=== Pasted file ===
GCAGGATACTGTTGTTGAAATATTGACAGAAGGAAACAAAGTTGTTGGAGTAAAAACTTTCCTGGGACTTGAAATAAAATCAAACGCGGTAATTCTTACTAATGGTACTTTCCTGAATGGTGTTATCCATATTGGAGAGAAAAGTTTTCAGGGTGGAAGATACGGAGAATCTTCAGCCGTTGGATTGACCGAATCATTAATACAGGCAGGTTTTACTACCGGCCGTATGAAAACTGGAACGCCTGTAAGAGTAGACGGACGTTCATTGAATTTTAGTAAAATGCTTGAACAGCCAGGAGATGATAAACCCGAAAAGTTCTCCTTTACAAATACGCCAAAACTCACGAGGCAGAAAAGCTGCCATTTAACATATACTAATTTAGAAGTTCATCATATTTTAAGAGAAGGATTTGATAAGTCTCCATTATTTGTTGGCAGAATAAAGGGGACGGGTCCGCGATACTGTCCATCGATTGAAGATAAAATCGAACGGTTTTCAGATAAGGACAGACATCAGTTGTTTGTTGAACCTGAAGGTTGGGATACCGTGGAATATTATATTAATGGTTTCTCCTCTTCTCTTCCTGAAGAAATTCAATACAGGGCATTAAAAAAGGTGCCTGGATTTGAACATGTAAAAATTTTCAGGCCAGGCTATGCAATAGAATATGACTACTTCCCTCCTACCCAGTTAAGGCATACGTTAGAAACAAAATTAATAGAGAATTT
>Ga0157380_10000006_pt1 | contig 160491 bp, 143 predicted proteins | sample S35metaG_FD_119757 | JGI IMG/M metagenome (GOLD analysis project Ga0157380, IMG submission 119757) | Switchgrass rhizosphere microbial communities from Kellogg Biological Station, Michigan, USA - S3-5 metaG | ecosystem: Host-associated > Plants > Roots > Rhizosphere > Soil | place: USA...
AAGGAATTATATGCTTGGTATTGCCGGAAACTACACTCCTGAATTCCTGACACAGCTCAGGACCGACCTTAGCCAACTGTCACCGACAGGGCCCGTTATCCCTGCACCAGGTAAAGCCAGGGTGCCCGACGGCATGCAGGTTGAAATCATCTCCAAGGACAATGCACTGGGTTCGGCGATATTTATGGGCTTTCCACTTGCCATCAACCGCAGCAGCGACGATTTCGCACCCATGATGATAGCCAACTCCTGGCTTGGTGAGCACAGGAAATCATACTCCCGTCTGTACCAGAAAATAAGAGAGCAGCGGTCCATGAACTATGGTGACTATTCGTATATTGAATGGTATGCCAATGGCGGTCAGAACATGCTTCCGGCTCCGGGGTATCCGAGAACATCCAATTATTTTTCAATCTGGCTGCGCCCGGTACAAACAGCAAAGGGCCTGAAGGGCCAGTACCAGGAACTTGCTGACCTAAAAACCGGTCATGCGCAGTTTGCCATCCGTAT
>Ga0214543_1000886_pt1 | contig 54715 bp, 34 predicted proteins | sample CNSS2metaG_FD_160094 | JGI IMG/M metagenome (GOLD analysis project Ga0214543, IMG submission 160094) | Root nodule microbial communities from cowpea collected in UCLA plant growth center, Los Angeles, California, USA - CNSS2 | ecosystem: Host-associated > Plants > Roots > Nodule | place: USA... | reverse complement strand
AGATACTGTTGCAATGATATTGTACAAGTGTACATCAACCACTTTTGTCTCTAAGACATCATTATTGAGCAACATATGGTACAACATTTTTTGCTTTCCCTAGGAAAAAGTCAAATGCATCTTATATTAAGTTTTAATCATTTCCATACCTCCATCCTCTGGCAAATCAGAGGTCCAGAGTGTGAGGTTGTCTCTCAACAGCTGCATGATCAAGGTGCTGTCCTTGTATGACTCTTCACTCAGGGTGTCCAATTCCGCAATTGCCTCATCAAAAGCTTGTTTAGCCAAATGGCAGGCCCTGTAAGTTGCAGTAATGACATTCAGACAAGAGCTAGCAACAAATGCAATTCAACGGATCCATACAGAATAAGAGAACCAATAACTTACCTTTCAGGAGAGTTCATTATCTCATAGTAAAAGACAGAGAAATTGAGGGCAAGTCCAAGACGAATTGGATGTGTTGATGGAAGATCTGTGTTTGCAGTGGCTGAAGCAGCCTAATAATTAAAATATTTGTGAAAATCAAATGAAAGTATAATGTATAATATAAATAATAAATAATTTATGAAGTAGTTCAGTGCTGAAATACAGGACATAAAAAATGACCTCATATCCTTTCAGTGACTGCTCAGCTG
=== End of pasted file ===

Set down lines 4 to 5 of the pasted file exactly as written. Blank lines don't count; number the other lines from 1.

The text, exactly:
>Ga0214543_1000886_pt1 | contig 54715 bp, 34 predicted proteins | sample CNSS2metaG_FD_160094 | JGI IMG/M metagenome (GOLD analysis project Ga0214543, IMG submission 160094) | Root nodule microbial communities from cowpea collected in UCLA plant growth center, Los Angeles, California, USA - CNSS2 | ecosystem: Host-associated > Plants > Roots > Nodule | place: USA... | reverse complement strand
AGATACTGTTGCAATGATATTGTACAAGTGTACATCAACCACTTTTGTCTCTAAGACATCATTATTGAGCAACATATGGTACAACATTTTTTGCTTTCCCTAGGAAAAAGTCAAATGCATCTTATATTAAGTTTTAATCATTTCCATACCTCCATCCTCTGGCAAATCAGAGGTCCAGAGTGTGAGGTTGTCTCTCAACAGCTGCATGATCAAGGTGCTGTCCTTGTATGACTCTTCACTCAGGGTGTCCAATTCCGCAATTGCCTCATCAAAAGCTTGTTTAGCCAAATGGCAGGCCCTGTAAGTTGCAGTAATGACATTCAGACAAGAGCTAGCAACAAATGCAATTCAACGGATCCATACAGAATAAGAGAACCAATAACTTACCTTTCAGGAGAGTTCATTATCTCATAGTAAAAGACAGAGAAATTGAGGGCAAGTCCAAGACGAATTGGATGTGTTGATGGAAGATCTGTGTTTGCAGTGGCTGAAGCAGCCTAATAATTAAAATATTTGTGAAAATCAAATGAAAGTATAATGTATAATATAAATAATAAATAATTTATGAAGTAGTTCAGTGCTGAAATACAGGACATAAAAAATGACCTCATATCCTTTCAGTGACTGCTCAGCTG